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Wednesday, April 6, 2016

Max Overacts Volume 1: Hold on to Your Stubs. Caanan Grall (Writer & artist) Occasional Comics (2010)

Strongly developing a central idea Caanan Grall has created a deeply engaging, funny and warmly charming comic that matches tremendous art with smart writing. Max Fogarty is the pivot for the comic, a young boy who is convinced of his own acting genius, in (unrequited) love with a classmate and in a perpetual struggle with his older sister Andi.
The extensive cast has two layers, those who are present to provide dramatic and very funny conflicts with Max, this includes his classmates, neighbors and teachers. These characters are all given space to react to and with Max, they are in a large sense his true audience. They observe and  respond but do not shape his theatrics. They do respond very vividly, the reviews of the school play starring Max as Pinocchio delivered by his classmates are minor masterpieces of compressed venom. When they are given the opportunity they are every bit as expressive as Max.
The second layer includes Max's mother, his sister, and Janet who is the object of Max's affections and rightly annoyed by them. They are given the room to be more than just responding to Max and they create a generous wider context for the story. Each of them is as spiky and individual as Max, they stand out clearly in their own right and Max responds to them as much as they do to him. Mixing up the two layers of the cast gives the stories considerably more room to develop and depth for the interactions between the cast.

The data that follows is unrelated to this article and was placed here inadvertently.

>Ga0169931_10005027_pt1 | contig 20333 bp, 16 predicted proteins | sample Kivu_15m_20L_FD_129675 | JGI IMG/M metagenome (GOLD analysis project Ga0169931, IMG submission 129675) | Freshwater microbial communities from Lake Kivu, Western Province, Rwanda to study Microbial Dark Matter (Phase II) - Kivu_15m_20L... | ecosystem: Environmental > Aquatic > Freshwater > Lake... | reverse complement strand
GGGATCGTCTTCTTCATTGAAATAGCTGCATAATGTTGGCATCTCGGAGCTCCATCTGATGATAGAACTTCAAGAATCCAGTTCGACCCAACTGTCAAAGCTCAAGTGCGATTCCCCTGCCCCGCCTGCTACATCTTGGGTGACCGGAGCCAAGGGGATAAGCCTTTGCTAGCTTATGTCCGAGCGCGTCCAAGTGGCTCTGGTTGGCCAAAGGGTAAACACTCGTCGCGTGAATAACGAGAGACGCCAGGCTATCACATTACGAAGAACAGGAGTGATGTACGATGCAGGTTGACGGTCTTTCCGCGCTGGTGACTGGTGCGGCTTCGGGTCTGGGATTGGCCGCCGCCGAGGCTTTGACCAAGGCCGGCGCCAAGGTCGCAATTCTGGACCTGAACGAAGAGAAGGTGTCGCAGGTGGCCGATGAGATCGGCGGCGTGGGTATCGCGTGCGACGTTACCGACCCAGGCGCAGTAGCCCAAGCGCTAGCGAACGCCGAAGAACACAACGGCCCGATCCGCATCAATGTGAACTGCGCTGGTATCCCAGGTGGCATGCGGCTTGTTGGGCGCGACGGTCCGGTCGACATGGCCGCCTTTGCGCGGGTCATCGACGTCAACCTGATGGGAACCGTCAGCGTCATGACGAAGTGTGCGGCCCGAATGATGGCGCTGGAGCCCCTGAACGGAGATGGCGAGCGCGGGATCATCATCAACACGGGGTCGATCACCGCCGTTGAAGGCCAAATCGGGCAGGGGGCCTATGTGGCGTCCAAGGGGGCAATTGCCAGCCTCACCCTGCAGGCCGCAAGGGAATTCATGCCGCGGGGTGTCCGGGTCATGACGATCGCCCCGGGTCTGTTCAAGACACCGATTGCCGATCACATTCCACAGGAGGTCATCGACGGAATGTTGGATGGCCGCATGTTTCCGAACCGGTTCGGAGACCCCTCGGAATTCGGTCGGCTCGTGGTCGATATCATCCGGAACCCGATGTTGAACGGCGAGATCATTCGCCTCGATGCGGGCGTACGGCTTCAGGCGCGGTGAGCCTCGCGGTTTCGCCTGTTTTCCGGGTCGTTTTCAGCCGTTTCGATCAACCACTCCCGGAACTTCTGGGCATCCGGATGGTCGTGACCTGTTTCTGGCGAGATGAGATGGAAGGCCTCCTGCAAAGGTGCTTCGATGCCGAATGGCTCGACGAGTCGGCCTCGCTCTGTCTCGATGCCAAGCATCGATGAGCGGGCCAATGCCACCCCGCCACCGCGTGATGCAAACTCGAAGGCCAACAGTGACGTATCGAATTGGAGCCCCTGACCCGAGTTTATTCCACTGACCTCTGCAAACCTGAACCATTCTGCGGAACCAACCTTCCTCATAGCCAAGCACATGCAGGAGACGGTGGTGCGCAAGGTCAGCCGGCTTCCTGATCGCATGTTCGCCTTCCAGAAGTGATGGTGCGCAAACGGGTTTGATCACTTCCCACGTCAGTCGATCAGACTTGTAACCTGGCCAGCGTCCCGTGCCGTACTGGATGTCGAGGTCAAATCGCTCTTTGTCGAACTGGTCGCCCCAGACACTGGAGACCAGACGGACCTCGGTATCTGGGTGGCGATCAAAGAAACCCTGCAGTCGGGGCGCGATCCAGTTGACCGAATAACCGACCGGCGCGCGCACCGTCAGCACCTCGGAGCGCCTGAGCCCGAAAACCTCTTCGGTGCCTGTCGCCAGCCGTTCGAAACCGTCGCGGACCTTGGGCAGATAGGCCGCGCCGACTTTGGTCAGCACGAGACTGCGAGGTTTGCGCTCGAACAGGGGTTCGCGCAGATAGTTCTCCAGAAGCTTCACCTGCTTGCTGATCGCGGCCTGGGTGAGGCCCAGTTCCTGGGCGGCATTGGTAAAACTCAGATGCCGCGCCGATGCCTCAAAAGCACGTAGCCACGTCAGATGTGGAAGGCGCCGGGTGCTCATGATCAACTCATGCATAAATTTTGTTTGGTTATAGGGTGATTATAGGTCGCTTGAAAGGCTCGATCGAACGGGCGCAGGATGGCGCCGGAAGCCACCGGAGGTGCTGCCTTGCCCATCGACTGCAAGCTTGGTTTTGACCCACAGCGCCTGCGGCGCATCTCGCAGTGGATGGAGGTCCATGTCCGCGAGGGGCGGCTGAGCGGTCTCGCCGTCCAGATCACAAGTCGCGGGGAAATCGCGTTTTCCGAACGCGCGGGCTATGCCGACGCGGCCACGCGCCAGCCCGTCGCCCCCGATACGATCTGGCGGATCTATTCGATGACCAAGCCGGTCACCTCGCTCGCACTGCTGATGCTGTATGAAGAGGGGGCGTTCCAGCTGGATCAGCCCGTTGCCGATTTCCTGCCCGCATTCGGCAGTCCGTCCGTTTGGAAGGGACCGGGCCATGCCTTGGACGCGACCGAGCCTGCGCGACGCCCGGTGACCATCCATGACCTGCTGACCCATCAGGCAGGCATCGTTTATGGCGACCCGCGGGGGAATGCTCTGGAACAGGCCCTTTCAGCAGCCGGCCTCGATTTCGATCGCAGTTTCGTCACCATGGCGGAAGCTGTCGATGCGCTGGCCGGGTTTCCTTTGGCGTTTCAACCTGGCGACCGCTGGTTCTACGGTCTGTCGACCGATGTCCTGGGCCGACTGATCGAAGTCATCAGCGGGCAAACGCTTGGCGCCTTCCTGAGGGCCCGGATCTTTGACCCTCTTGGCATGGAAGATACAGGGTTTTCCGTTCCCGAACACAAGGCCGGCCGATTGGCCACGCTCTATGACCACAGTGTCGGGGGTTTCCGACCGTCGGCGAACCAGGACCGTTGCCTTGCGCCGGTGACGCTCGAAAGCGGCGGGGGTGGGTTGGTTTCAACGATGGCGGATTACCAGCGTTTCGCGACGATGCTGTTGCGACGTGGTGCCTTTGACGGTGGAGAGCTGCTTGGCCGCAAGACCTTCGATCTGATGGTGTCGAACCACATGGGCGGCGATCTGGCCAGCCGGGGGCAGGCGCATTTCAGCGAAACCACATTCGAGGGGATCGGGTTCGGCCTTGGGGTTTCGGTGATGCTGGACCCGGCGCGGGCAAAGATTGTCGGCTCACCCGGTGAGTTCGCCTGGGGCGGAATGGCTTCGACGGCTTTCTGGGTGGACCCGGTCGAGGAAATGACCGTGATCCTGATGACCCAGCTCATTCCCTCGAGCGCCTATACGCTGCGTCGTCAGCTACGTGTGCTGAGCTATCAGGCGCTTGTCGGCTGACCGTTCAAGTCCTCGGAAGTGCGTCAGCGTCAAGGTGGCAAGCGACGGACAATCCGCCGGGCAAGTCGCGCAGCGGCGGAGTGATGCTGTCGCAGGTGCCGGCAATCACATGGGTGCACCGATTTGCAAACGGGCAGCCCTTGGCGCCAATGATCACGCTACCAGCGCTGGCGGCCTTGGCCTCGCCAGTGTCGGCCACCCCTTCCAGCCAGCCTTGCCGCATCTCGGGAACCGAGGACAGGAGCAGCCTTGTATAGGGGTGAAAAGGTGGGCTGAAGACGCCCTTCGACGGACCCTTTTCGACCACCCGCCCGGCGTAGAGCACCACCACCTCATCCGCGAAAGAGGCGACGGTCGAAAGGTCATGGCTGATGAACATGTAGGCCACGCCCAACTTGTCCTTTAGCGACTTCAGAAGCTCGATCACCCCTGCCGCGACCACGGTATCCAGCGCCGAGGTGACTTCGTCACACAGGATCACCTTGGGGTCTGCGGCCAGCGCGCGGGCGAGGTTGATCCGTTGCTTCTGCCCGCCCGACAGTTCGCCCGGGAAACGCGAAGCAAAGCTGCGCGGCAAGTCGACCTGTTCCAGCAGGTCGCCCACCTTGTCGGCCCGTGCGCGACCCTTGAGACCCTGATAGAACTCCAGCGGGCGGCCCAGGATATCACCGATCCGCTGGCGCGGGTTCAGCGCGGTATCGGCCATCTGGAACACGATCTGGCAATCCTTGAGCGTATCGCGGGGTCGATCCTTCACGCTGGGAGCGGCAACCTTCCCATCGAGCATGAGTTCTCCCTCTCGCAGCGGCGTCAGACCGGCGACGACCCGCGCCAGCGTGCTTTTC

The writing is one of the distinct pleasures of the book, it is not economical as it frequently is in comics, it is rather lush and expressive. It does more than set up or execute the jokes, it is a extra level in the book, the conversations feel full, they are the conversations you wish you could have, the rhythms and fullness of the language is a joy. It gives the cast much more depth, they speak as if they had interior lives rather than just being vehicles for very funny jokes. The jokes emerge in a context that reveal the characters as much as the punchlines.
The art is stunning, it is a pleasure to read and provides countless details to attract and draw in the reader. The cast are full of life, in rest or in motion have a steady energy that is really attractive. They body language is consistently and artfully supporting or counterpointing the language, the combinations are finely judged and deliver strongly. There is one outstanding aspect to the art which is the way that Caanan Gall draws clothes, in particular dressing the female cast. They all get varied and interesting clothes to wear that suit them, they look well. Caanan Gall has not gone for the shorthand of giving a character a uniform and sticking to it, the cast have an extensive wardrobe and use it. This detail is really significant, the cast get an opportunity to dress differently and this gives them much more scope and depth. They are given personalities that are reflected in their clothes, like living people do. The bright colours give slightly exaggerated feel of cartoon which serves the stories well, they are serving Max's desire to be larger than life.
The lettering is very smart, using word balloons in frequently allows the words to merge more easily and freely into the panels. The changes in emphasis in the dialogue is well done, it gives tone and colour to to the words.
This is a smashing comic by a seriously talented creator, a pleasure.

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